For assault, injury rates were 12.1%, 27.3%, 25.5%, and 29.5%, respectively. While 17.4% of those who resisted robbery with a gun were injured overall, this includes victims who were first injured before they used their guns; less than 6% of robbery victims were injured after using a gun to resist. (7)
  • Women who carry concealed handguns provide a greater margin of safety for other women. While murder rates decline when either more men or more women carry concealed handguns, the drop is even greater among women than among men. Rapists are particularly susceptible to the deterrence of a potentially armed woman. (5)
  • Increased incidents of "road rage" from allowing more citizens to carry guns have not materialized. In the 31 states where it is currently legal for citizens to carry a concealed handgun, there have been no documented instances of such acts by armed law-abiding citizens. (2)
  • Armed defenders lose their guns to an attacker less than 1% of the time. (7)
  • The net value of private firearm ownership - the dollar savings from defensive gun use, minus the costs of "gun-violence" - has been estimated at up to $38.9 billion, annually. (8)
  • So-called "assault weapons" are military look-alike semi-automatic firearms, and are exactly the same as guns which have been around for over 100 years — only their looks have changed. Semi-automatic firearms do not "spray" bullets, and are not machine guns - they require a separate pull of the trigger for each shot to be fired, just like a revolver - and are used in 3% or less of all firearm-related crimes. They are the most modern tools the law-abiding citizen can use for self-defense and protection of home and family. They are especially valuable for physically handicapped victims. (9)
  • In 1856, the U.S. Supreme Court ruled that local law-enforcement had no duty to protect individuals, but only a general duty to enforce the laws. (10) In 1982, the U.S. Court of Appeals held that "there is no Constitutional right to be protected by the state against criminals or madmen. The Constitution does not require Federal or State government to provide services, even so elementary a service as maintaining law and order." (11)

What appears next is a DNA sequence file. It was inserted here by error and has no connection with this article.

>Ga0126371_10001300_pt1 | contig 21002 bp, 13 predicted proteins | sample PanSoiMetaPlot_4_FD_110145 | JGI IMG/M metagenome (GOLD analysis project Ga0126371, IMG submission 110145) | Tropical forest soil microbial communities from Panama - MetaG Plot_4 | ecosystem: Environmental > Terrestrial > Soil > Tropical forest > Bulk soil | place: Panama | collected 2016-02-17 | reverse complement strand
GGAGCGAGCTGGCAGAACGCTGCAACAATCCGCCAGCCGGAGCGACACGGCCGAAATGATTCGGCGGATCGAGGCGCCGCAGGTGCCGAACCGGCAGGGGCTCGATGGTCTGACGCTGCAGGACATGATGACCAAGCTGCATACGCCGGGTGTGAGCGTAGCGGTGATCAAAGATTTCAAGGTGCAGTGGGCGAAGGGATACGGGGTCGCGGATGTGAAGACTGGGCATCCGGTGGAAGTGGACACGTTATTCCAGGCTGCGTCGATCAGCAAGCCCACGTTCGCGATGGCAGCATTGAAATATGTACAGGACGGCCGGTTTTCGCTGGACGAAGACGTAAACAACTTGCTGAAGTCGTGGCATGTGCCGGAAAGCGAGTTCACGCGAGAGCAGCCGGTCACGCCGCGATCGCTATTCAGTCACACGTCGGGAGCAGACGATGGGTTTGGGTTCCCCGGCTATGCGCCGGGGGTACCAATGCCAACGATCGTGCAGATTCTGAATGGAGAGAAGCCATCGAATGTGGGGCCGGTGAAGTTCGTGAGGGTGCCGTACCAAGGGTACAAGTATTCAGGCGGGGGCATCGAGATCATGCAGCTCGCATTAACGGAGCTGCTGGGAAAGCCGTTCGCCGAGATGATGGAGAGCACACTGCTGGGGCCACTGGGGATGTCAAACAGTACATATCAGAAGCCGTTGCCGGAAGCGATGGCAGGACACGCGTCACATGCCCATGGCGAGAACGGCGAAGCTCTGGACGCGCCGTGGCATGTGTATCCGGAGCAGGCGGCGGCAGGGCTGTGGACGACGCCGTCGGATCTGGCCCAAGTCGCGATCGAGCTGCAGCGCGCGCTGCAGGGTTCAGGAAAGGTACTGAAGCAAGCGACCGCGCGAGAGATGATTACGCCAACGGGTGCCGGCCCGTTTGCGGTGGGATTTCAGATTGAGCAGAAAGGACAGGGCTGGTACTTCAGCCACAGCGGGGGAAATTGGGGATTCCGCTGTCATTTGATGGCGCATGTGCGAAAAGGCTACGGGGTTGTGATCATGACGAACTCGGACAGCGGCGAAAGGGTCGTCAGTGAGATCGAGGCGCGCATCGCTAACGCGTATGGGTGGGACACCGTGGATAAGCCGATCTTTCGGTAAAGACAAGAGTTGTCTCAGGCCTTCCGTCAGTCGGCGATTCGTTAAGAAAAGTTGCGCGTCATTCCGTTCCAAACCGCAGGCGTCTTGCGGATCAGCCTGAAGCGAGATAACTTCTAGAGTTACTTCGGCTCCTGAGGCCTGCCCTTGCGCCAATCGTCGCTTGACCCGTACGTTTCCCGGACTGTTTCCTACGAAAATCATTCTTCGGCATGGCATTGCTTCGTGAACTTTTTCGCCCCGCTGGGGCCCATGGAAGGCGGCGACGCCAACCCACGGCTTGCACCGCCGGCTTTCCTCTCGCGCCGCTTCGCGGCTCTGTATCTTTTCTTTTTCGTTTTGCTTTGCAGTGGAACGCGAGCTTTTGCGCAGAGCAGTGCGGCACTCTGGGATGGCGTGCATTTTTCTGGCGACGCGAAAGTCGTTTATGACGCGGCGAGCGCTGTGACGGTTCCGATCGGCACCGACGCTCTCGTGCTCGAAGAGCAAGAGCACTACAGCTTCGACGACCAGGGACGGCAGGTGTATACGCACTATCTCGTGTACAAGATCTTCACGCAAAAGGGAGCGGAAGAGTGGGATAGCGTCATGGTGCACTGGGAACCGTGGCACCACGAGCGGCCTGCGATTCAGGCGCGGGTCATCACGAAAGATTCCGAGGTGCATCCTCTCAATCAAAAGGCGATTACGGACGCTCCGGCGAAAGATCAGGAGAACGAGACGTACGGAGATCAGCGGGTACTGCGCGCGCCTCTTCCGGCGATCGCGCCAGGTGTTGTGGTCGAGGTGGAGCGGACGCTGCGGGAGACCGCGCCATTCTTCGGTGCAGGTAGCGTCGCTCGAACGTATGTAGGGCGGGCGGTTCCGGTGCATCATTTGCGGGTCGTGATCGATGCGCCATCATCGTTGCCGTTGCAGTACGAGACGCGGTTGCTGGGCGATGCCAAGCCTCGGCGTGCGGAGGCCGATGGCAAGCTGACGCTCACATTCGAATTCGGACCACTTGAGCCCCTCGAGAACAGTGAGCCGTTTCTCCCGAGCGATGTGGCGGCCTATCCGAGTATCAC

[See a thorough examination of this subject by TYSK]
  • In Great Britain, handguns are outlawed, and possession of long guns is severely restricted. Yet, despite strict gun control, as of 1995, rates for robbery, assault, burglary, and motor vehicle theft in England and Wales had surpassed those here in the States. On average, for all 4 crimes, English rates were double U.S. rates. (12)


  • Deaths and injuries from mass public shootings (like Jonesboro AR, and Littleton CO) fall dramatically after RTC concealed-handgun laws are enacted. Where data was available, both before and after passage of such laws, the average death rate from mass shootings plummeted by up to 91% after such laws took effect, and injuries dropped by over 80%! (2,13)
  • Armed with a hunting rifle, 16-year-old Luke Woodham killed his ex-girlfriend and her close friend, then wounded 7 other students, in 1997 at a high school in Pearl, Mississippi. Assistant Principal Joel Myrick retrieved a handgun from his car, and interrupted Woodham's shooting spree, holding him at bay until police arrived. Earlier that morning, Woodham had stabbed his mother to death. (14)

    A similar script played out in 1998 in Edinboro, Pennsylvania, when local merchant James Strand used his shotgun to "coax" 14-year old Andrew Wurst into dropping his gun, and surrendering to police. Wurst had just killed one teacher, wounded another and two classmates. (14)